Accompanying the above intriguing illustration, John Wilkins has written a really good essay on the concept of homology, which we are taught (and go on to teach) as a really basic concept in evolution, but has surprising ambiguities and potential circularities (not unlike a few other evolutionary terms I can think of). John very helpfully traces some of the history of the term, and how its application has evolved as we've become better at building and testing phylogenies as hypotheses of evolutionary relationships. I have to agree with him when he says:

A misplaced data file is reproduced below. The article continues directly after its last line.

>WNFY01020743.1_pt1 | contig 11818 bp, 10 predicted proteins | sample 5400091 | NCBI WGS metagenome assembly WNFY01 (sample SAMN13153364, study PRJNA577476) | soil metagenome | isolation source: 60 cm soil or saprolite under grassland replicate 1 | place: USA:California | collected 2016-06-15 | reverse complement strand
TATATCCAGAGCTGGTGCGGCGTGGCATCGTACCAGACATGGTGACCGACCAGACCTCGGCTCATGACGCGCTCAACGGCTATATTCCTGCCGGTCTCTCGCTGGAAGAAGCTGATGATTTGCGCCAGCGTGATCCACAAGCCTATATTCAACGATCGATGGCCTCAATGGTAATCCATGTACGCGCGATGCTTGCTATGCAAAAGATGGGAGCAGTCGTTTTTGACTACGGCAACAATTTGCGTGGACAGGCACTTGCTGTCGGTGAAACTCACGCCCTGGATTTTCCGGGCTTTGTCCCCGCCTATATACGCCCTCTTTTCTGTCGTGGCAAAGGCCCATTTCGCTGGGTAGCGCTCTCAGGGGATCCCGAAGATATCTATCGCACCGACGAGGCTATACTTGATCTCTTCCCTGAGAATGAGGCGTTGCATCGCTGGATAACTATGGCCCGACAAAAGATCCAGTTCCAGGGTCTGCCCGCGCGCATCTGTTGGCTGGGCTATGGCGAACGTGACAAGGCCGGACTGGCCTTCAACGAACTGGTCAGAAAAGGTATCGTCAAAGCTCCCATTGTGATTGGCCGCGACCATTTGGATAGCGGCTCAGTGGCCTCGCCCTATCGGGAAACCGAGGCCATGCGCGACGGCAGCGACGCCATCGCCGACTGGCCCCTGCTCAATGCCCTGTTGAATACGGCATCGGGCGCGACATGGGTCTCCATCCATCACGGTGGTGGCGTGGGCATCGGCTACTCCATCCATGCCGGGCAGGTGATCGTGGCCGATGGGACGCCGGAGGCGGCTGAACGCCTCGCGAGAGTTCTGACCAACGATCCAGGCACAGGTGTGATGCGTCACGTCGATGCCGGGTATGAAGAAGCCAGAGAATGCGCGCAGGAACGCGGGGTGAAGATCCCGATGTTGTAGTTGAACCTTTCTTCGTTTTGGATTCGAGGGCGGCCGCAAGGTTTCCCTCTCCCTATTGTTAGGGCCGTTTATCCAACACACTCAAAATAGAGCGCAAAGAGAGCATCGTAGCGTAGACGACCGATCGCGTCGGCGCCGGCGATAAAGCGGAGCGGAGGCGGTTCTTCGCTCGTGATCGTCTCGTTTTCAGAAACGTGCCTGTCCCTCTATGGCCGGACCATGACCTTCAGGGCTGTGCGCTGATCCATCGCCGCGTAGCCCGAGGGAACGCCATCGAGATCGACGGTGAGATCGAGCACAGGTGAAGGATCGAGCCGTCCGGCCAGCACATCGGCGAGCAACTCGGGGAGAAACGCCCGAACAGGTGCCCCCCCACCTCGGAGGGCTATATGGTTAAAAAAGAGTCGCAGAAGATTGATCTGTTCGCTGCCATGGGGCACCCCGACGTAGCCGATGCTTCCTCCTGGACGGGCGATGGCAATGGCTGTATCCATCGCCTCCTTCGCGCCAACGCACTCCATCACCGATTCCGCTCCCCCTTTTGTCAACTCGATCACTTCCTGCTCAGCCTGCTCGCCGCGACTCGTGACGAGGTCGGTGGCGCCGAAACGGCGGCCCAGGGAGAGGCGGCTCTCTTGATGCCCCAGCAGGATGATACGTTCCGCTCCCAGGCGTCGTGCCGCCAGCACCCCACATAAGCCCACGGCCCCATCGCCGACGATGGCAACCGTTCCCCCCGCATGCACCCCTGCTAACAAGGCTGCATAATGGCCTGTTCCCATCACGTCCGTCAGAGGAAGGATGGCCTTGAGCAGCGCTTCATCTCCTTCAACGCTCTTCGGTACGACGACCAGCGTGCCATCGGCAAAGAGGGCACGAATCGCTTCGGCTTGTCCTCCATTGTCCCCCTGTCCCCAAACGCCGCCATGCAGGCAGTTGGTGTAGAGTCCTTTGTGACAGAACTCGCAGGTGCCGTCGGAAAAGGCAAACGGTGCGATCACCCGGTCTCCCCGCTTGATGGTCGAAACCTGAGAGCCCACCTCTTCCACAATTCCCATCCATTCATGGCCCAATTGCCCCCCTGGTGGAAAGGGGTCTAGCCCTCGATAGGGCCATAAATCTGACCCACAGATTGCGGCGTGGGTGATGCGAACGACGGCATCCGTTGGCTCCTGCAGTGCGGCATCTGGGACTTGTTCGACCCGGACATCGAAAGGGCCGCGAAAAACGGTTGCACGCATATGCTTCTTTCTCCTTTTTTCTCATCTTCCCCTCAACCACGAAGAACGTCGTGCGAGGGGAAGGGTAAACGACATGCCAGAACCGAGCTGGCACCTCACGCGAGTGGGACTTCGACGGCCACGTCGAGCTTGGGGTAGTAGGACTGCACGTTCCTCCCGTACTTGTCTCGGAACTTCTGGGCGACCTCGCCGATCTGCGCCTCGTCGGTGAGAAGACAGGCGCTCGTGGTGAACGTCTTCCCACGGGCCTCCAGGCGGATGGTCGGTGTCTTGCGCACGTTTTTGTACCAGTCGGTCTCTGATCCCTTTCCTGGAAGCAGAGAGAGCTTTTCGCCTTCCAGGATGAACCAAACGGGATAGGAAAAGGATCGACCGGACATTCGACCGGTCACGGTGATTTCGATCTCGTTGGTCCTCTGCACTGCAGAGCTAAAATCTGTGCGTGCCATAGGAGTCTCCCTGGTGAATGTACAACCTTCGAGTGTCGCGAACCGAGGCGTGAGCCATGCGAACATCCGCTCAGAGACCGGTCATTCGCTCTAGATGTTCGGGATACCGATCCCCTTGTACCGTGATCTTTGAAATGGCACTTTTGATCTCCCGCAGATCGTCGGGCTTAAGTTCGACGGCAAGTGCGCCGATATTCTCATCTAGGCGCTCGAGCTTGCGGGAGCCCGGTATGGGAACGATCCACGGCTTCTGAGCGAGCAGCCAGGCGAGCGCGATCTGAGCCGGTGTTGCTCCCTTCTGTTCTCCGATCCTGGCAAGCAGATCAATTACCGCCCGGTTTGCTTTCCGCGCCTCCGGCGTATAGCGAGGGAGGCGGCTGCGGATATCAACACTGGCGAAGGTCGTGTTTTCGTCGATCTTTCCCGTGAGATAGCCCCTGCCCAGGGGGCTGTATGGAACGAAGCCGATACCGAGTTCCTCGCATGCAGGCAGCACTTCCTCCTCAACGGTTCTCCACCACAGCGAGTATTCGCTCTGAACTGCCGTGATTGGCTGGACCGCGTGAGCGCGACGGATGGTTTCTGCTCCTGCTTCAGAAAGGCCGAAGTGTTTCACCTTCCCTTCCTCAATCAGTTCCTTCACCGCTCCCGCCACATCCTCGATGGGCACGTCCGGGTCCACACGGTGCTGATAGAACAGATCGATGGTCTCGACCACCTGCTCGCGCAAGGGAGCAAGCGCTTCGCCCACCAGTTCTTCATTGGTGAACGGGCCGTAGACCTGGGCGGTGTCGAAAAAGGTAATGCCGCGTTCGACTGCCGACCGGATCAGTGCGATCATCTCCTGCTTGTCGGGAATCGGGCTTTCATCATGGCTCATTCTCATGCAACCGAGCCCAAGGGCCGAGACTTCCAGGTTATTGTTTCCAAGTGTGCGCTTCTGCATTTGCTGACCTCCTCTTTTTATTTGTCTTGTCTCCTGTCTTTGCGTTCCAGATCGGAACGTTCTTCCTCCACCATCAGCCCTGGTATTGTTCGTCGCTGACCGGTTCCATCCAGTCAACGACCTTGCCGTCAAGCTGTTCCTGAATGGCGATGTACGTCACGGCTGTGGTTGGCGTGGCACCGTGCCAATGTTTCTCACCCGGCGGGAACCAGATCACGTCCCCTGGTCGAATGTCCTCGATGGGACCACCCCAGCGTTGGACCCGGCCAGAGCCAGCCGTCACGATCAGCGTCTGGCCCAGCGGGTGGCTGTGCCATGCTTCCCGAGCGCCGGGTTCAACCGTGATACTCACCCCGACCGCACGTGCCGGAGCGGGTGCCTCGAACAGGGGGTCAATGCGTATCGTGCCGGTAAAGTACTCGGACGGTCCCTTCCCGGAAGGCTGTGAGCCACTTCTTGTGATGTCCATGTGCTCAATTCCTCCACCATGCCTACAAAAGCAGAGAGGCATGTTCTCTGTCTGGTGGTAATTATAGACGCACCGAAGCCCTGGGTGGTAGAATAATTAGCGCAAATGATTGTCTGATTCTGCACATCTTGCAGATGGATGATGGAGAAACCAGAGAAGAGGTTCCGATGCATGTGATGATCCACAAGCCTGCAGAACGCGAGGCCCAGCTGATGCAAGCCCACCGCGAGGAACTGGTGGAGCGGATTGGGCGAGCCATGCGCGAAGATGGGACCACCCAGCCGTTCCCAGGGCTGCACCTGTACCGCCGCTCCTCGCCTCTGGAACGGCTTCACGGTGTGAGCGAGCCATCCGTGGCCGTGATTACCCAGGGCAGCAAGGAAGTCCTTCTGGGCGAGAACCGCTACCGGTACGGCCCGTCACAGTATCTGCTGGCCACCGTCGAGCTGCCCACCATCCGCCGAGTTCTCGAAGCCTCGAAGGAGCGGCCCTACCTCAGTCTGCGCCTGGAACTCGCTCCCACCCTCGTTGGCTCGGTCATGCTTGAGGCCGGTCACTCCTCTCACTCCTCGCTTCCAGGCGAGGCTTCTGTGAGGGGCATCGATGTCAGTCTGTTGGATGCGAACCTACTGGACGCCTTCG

The notion of homology is complex, and as we recently saw when I asked about the use in mathematics, it has a slew of other meanings, but the one that seems to me to be consistent across all uses is this: a homology is a mapping or “agreement” of parts of organisms with other parts of organisms. A mapping relation is not a similarity, and it is not the explanation of the relation (such as evolutionary common ancestors, which are proposed to explain the homology). It is an identity relation: this is the same as that. The identity may be an identity of place, of sequence, of developmental process, or just of a shared name, but what it is not is similarity or common ancestry. Similarity may be how we identify homology (and what kinds of similarity depends on what we use), and common ancestry may be how we explain homology, but in both cases homology is the relation itself.You know you'll be reading the rest of that essay for sure if you are in my class the next time I teach Evolution!